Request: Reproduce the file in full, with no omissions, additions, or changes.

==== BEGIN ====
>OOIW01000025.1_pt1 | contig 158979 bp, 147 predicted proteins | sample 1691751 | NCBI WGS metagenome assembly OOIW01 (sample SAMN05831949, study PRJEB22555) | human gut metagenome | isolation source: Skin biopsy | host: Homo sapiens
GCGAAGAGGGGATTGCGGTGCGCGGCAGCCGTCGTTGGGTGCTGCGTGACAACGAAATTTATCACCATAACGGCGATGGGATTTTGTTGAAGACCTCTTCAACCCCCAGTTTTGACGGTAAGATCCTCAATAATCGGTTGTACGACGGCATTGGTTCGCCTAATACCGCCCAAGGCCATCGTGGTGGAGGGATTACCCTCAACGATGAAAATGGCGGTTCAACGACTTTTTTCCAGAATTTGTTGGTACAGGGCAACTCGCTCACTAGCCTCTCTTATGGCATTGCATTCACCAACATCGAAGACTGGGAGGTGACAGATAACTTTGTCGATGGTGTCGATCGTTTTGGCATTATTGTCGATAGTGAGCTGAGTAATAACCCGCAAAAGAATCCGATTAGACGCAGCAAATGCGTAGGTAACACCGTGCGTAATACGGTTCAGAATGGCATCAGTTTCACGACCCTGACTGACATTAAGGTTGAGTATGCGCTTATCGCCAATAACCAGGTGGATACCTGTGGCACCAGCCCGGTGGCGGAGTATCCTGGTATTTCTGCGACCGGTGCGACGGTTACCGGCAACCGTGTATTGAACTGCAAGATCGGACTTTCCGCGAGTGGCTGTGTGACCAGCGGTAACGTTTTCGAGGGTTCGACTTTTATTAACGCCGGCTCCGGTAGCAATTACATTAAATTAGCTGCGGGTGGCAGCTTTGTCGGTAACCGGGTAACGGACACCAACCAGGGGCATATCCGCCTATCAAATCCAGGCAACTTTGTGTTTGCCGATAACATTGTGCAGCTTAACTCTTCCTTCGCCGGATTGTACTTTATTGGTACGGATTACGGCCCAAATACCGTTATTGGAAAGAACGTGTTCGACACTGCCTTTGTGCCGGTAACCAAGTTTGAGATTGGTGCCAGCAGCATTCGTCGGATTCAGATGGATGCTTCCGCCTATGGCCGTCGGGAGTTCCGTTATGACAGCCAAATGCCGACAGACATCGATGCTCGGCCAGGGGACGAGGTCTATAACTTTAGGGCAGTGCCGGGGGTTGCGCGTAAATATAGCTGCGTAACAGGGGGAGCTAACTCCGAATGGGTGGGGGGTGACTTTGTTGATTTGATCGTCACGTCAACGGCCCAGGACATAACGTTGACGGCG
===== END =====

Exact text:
>OOIW01000025.1_pt1 | contig 158979 bp, 147 predicted proteins | sample 1691751 | NCBI WGS metagenome assembly OOIW01 (sample SAMN05831949, study PRJEB22555) | human gut metagenome | isolation source: Skin biopsy | host: Homo sapiens
GCGAAGAGGGGATTGCGGTGCGCGGCAGCCGTCGTTGGGTGCTGCGTGACAACGAAATTTATCACCATAACGGCGATGGGATTTTGTTGAAGACCTCTTCAACCCCCAGTTTTGACGGTAAGATCCTCAATAATCGGTTGTACGACGGCATTGGTTCGCCTAATACCGCCCAAGGCCATCGTGGTGGAGGGATTACCCTCAACGATGAAAATGGCGGTTCAACGACTTTTTTCCAGAATTTGTTGGTACAGGGCAACTCGCTCACTAGCCTCTCTTATGGCATTGCATTCACCAACATCGAAGACTGGGAGGTGACAGATAACTTTGTCGATGGTGTCGATCGTTTTGGCATTATTGTCGATAGTGAGCTGAGTAATAACCCGCAAAAGAATCCGATTAGACGCAGCAAATGCGTAGGTAACACCGTGCGTAATACGGTTCAGAATGGCATCAGTTTCACGACCCTGACTGACATTAAGGTTGAGTATGCGCTTATCGCCAATAACCAGGTGGATACCTGTGGCACCAGCCCGGTGGCGGAGTATCCTGGTATTTCTGCGACCGGTGCGACGGTTACCGGCAACCGTGTATTGAACTGCAAGATCGGACTTTCCGCGAGTGGCTGTGTGACCAGCGGTAACGTTTTCGAGGGTTCGACTTTTATTAACGCCGGCTCCGGTAGCAATTACATTAAATTAGCTGCGGGTGGCAGCTTTGTCGGTAACCGGGTAACGGACACCAACCAGGGGCATATCCGCCTATCAAATCCAGGCAACTTTGTGTTTGCCGATAACATTGTGCAGCTTAACTCTTCCTTCGCCGGATTGTACTTTATTGGTACGGATTACGGCCCAAATACCGTTATTGGAAAGAACGTGTTCGACACTGCCTTTGTGCCGGTAACCAAGTTTGAGATTGGTGCCAGCAGCATTCGTCGGATTCAGATGGATGCTTCCGCCTATGGCCGTCGGGAGTTCCGTTATGACAGCCAAATGCCGACAGACATCGATGCTCGGCCAGGGGACGAGGTCTATAACTTTAGGGCAGTGCCGGGGGTTGCGCGTAAATATAGCTGCGTAACAGGGGGAGCTAACTCCGAATGGGTGGGGGGTGACTTTGTTGATTTGATCGTCACGTCAACGGCCCAGGACATAACGTTGACGGCG